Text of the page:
The Lift the Ban Coalition is a great example. Of the four organizations on its steering committee—the Lugenia Burns Hope Center, Kenwood Oakland Community Organization, Northside Action for Justice, and Pilsen Alliance—all center low-income and working-class people, and three are based in neighborhoods that are majority people of color. The policy they are fighting for is one that curtails the profiteering of developers in the interest of working-class communities—a worthy goal for a socialist organization. In joining the fight for rent control, we have both grown Chicago DSA’s capacity and helped push the struggle forward. By targeting and winning our own precincts for the referendum, lending expertise in graphic design and social media, turning out members to actions, and showing up to coalition meetings, we’ve shown Chicago DSA to be a valuable, reliable coalition partner and paved the way for future collaboration on this and other campaigns.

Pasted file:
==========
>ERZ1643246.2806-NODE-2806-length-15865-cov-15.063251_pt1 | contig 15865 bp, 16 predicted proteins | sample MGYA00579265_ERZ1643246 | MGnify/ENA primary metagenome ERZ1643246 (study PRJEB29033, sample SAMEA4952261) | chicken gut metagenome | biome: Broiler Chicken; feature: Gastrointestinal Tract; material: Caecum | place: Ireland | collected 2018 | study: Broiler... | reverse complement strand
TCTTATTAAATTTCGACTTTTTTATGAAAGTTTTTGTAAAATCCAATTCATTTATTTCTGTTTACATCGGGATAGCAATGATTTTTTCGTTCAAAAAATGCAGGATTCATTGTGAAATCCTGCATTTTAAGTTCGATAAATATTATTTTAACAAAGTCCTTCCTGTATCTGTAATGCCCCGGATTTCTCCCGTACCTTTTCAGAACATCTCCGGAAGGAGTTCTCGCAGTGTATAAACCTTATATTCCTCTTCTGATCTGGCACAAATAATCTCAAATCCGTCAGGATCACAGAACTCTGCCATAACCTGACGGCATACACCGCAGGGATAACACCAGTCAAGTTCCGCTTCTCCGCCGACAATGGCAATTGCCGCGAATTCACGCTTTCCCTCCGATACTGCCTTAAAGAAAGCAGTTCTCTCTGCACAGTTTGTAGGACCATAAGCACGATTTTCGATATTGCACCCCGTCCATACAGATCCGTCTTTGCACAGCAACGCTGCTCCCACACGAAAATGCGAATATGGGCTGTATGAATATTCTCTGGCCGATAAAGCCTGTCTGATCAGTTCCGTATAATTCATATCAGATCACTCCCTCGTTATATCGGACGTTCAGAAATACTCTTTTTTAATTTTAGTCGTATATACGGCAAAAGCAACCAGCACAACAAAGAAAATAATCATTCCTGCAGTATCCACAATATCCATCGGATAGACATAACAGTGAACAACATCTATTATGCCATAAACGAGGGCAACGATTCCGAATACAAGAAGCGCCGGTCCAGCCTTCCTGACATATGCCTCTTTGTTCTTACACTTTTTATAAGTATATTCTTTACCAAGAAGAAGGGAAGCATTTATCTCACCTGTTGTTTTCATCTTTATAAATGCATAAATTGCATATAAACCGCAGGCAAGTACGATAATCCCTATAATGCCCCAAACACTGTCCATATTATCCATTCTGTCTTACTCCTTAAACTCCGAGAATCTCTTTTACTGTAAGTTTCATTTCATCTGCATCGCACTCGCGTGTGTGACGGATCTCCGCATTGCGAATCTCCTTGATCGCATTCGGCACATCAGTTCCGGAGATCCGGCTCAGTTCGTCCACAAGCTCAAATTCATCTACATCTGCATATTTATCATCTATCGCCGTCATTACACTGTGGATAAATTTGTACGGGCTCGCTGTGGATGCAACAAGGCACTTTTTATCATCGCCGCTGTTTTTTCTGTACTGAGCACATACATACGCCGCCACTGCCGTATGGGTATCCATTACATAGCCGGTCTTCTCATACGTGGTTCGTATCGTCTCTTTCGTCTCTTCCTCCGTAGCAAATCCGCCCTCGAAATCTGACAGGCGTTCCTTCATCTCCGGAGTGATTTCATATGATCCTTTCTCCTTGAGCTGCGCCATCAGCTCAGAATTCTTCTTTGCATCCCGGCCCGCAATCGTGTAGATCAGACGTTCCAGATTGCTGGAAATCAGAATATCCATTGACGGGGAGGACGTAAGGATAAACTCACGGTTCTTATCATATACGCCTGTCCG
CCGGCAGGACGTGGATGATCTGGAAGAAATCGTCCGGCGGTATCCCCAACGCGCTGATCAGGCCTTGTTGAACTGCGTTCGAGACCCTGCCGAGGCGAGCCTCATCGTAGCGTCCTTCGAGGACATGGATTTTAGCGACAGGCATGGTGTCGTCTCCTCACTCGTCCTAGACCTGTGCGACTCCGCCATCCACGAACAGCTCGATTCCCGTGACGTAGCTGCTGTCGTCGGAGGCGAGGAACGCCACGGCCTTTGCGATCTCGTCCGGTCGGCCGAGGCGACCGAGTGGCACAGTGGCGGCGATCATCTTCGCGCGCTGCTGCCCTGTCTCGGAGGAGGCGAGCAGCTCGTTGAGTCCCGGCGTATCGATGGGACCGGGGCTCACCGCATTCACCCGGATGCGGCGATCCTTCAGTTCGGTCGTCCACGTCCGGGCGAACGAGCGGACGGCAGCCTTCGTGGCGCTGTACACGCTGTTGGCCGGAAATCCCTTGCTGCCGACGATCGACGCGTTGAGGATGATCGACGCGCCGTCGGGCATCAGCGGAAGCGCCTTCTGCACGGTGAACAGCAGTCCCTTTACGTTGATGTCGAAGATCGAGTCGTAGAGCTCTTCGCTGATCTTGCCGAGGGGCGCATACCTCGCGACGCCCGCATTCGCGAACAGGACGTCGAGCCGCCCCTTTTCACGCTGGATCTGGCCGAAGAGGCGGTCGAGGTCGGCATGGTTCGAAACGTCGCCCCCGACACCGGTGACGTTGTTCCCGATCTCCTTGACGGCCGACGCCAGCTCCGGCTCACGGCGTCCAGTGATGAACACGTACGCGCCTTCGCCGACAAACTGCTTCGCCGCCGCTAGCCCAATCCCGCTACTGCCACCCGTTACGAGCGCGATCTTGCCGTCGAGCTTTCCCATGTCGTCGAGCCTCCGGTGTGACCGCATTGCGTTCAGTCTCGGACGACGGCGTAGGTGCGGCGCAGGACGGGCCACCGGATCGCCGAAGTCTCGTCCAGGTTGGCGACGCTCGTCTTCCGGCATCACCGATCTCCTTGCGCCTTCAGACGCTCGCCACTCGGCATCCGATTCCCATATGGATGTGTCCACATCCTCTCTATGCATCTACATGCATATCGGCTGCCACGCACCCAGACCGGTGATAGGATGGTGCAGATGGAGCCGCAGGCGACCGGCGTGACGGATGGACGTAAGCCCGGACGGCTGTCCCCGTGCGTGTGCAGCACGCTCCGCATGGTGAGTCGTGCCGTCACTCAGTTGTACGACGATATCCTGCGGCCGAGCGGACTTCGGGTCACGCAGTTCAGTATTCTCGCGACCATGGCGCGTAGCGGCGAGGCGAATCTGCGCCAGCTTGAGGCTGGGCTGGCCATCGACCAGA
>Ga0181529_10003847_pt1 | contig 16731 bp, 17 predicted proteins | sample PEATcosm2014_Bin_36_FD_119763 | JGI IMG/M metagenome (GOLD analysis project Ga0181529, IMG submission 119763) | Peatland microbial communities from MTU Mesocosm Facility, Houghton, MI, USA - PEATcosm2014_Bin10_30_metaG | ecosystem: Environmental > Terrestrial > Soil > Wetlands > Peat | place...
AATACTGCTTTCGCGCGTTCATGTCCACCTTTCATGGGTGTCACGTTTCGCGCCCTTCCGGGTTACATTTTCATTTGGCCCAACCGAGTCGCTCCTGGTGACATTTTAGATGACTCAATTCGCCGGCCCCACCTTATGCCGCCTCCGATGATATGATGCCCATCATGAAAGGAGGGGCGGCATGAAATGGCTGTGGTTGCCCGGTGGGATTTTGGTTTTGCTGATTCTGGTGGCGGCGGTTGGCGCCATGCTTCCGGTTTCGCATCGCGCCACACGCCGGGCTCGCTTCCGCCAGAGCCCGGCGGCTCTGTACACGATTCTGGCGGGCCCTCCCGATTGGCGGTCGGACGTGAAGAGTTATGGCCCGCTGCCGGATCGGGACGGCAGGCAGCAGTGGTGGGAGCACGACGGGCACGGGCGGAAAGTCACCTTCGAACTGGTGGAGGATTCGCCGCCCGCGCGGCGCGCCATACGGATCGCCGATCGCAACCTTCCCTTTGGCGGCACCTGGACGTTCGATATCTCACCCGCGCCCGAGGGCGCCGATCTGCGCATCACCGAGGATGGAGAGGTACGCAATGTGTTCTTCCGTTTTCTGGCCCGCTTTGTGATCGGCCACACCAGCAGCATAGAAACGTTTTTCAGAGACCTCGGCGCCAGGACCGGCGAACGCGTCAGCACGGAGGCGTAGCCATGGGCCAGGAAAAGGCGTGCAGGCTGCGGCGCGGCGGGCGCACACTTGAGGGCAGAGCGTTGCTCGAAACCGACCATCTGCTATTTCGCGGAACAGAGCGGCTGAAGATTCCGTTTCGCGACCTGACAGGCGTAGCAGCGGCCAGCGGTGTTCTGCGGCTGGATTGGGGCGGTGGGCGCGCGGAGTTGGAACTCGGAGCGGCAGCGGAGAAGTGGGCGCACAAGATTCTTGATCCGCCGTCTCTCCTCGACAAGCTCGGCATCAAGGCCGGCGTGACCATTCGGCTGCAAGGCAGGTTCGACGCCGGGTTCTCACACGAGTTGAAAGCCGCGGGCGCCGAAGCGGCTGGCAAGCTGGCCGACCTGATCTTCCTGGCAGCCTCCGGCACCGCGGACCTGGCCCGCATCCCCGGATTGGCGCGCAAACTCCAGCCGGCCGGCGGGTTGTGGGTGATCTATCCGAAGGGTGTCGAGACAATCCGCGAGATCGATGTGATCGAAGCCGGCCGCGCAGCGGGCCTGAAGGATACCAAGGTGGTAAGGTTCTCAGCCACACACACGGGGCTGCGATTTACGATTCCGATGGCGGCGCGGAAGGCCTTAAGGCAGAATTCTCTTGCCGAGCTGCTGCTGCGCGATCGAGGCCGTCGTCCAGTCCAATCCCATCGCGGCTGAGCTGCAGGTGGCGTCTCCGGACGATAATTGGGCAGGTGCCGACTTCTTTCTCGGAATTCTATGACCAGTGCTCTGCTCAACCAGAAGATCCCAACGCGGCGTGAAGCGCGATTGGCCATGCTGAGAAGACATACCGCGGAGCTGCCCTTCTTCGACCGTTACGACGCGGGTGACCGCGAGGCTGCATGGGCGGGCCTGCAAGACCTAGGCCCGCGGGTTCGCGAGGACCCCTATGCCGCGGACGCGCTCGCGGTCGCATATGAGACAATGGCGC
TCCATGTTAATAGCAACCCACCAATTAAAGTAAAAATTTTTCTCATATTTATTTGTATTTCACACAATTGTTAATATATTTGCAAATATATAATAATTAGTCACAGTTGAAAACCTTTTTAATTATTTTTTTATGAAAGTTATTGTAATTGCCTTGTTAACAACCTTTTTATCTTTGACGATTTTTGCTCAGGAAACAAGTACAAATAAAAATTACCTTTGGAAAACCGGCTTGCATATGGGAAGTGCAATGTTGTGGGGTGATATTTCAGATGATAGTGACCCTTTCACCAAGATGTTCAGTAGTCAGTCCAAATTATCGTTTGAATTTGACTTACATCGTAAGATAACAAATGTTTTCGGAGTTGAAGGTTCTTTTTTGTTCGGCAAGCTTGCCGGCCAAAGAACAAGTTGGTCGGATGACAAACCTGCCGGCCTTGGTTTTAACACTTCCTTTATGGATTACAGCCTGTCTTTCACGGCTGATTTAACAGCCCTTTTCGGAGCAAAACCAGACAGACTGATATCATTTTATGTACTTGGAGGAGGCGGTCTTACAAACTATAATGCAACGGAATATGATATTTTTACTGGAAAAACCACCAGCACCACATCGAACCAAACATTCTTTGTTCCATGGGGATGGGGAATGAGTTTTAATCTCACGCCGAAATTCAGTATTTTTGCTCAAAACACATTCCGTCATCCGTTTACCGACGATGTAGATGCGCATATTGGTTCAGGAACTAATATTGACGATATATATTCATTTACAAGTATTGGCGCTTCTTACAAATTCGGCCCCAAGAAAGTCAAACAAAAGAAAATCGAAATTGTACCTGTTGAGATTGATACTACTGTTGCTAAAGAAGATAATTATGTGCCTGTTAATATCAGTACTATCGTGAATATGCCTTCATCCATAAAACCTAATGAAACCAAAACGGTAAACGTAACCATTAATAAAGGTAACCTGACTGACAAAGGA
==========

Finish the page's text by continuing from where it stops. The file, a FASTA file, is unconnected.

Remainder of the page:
We would never have accomplished all this if we hadn’t thought we had something to learn. This attitude is one we should hold on to going forward. With two new branches and a membership that has surged from 184 in October 2016 to 1,340 as of last month, Chicago DSA is—like many other chapters—a basically new organization. Of the thousand-plus members we’ve gained, many are new to organizing and political work. But we shouldn’t get so caught up in the exciting movement or interesting phenomenon that is DSA, that we forget that organizing is not new to Chicago. Rather, as we go forth to do something as DSA, we should be humble and receptive to the lessons we can learn from other organizations, without giving up any of our long-term ambitions or our ideological focus (which, lest we forget, are our strengths).